GORDON: Well, I mean, I have been racing ever since I was 5, 6 years old. So, as a kid growing up, I followed the Indy 500 and certain NASCAR events. But even then, I had no idea that, if I continued on, that it would ever get this big.

And then, when I did get into NASCAR in the Cup Series in '93, it was just starting to take off. And then, you know, we saw the Indianapolis Motor Speedway become part of the schedule, Southern California. And, all of a sudden, the fan base started growing and growing. The network televisions got involved, FOX...


CAVUTO: But when network got involved, I mean, you were a personable face for this. This is no offense. We were joking about this during the break here.


CAVUTO: But I think that, prior you to coming in, there were a lot of very neat guys, but kind of scary guys.


CAVUTO: And then you came along and you put a good face on it. Do you think that made a difference?

GORDON: Well, most people, I guess, for years, thought, to be a race car driver, you have to be intimidating looking.

CAVUTO: Right. Right. Most of them were.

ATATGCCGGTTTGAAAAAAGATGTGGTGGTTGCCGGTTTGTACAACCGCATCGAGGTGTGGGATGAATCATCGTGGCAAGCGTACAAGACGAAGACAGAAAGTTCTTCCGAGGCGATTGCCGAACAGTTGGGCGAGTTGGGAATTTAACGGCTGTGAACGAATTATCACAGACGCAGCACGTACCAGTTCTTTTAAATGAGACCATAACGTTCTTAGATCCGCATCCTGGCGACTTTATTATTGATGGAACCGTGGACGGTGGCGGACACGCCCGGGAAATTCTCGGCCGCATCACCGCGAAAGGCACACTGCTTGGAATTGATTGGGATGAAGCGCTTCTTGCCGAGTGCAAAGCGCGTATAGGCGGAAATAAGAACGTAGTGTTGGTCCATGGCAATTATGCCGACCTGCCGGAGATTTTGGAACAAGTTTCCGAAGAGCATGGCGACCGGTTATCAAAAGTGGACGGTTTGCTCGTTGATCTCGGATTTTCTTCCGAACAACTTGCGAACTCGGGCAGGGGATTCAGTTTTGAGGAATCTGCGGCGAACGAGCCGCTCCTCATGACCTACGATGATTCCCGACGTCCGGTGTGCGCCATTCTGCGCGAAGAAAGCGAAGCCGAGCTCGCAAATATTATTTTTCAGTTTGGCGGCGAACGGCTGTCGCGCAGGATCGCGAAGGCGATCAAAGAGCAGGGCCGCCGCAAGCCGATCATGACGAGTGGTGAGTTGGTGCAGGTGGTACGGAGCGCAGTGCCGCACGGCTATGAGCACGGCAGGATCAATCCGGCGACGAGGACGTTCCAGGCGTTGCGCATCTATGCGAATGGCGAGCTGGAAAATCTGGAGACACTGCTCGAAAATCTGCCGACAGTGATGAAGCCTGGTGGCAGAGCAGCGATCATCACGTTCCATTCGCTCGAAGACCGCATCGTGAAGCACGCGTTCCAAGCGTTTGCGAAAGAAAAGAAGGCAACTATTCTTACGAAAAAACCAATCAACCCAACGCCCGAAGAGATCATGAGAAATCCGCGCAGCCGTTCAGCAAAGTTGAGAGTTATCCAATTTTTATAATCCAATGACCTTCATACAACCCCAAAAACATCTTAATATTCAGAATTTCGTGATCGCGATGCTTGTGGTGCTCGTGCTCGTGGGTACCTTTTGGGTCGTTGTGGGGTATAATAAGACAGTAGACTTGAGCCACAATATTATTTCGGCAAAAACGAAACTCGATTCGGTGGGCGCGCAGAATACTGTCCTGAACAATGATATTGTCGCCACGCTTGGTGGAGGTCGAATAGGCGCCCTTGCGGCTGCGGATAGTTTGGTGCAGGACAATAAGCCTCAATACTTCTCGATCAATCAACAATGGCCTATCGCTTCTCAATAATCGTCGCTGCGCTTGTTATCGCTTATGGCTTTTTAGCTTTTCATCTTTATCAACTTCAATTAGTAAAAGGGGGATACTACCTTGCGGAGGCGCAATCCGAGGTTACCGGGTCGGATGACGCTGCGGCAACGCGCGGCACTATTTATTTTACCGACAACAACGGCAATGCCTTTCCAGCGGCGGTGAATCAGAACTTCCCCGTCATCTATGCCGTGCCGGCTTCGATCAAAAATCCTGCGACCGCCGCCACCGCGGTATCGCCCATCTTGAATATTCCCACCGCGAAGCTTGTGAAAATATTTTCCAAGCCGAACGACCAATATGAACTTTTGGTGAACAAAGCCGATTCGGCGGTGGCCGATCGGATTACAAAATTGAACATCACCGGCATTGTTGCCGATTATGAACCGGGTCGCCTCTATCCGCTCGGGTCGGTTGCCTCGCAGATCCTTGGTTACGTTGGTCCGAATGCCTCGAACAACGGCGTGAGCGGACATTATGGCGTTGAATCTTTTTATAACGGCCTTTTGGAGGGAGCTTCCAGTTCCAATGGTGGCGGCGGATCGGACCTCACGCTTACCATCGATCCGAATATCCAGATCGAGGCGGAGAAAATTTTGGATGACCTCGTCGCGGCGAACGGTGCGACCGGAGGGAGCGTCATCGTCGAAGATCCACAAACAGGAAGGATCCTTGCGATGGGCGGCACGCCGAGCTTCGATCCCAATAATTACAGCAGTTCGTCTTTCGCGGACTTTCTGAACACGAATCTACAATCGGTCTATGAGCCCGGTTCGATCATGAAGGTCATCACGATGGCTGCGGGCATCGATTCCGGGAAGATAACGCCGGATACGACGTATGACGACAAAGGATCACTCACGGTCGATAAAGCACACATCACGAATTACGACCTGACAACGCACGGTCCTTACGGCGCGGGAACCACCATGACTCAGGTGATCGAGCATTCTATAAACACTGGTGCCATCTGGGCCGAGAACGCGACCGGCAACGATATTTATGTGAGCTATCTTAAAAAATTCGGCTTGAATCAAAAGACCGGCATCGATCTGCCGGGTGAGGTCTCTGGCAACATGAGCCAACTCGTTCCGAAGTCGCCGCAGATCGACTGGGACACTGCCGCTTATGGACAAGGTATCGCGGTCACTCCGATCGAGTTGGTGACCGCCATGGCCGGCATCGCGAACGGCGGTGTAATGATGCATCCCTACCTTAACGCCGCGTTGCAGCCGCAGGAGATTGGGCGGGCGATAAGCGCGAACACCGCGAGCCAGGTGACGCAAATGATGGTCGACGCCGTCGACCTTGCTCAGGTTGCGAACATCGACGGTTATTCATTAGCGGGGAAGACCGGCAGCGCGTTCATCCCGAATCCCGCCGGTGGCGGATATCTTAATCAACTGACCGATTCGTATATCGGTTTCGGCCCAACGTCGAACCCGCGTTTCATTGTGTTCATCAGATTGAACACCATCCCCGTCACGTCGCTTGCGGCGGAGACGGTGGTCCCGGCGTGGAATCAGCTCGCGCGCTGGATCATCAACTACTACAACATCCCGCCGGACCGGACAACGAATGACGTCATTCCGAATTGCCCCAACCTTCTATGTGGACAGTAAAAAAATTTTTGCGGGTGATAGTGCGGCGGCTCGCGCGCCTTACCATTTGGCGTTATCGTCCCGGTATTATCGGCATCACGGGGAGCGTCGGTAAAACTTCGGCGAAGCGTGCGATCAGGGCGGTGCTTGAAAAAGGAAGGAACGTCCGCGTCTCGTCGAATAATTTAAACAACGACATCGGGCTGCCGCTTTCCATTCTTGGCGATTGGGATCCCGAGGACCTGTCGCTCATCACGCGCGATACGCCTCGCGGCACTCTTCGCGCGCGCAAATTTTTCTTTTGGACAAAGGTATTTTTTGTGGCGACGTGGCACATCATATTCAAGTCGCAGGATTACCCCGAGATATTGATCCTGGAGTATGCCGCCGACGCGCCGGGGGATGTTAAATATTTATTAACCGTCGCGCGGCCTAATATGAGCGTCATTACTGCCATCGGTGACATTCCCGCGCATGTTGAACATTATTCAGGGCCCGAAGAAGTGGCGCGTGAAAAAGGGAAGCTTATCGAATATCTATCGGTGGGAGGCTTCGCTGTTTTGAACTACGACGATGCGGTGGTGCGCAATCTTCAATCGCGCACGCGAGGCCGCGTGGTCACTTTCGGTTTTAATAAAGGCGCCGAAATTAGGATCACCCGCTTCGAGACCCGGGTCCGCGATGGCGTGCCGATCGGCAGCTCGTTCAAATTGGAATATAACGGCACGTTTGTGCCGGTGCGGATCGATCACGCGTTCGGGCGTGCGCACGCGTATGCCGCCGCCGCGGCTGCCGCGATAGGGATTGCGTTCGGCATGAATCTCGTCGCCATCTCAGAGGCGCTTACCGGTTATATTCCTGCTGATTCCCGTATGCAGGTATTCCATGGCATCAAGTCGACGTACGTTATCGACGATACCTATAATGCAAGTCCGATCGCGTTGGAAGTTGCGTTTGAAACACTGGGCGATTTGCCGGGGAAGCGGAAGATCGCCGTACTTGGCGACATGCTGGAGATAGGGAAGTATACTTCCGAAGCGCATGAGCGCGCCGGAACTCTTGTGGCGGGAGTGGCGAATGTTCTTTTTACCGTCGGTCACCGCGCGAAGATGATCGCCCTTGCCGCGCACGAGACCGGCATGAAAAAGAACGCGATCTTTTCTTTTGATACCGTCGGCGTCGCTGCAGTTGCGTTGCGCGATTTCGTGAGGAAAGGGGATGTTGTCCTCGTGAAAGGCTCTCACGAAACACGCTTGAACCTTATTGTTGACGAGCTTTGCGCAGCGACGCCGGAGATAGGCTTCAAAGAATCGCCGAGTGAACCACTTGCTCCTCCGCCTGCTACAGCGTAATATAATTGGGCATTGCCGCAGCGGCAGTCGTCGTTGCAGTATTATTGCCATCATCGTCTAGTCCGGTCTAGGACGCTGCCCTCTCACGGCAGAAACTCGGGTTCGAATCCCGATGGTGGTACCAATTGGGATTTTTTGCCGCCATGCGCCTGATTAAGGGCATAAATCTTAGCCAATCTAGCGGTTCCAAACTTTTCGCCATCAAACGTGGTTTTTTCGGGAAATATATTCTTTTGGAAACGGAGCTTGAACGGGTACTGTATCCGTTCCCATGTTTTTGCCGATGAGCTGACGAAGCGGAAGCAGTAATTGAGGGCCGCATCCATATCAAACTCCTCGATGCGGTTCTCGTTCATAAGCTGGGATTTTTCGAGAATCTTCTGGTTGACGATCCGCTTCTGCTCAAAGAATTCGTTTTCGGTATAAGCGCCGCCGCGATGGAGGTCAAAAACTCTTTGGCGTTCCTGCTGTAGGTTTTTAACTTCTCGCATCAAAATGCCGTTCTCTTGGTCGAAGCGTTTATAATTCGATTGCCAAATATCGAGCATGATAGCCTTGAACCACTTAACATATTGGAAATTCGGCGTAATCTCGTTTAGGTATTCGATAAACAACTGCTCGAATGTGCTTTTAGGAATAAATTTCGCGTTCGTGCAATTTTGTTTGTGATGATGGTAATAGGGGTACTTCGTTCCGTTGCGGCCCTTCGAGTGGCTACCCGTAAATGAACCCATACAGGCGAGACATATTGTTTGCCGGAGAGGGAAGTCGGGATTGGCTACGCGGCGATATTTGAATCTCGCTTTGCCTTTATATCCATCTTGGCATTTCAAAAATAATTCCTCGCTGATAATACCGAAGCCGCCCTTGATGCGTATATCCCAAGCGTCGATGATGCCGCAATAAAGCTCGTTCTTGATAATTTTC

GORDON: And they were.

CAVUTO: Especially when they wore sunglasses indoors, you knew this was not going to be a good interview.

GORDON: I believe we're all intimidating when you put a 3,400-pound car pound car underneath us.


Well, of course, you haven't seen my wife driving.


CAVUTO: But, Daniel, you hooked up with him. What does it mean for you? What do you get with that association?

LALONDE: Well, I think Jeff and Tag Heuer really share the values, which are about prestige, performance and precision. It's what we started. Tag Heuer has always been associating itself with celebrities like this.


CAVUTO: But you are also seeking out younger folks, right?

LALONDE: Well, we are. And, in our roster today, we have Tiger Woods, Maria Sharapova, and Uma Thurman. And we thought Jeff Gordon was the perfect ambassador for Tag Heuer.

CAVUTO: Have Uma and Jeff ever shown up at an event?


LALONDE: Well, interestingly enough...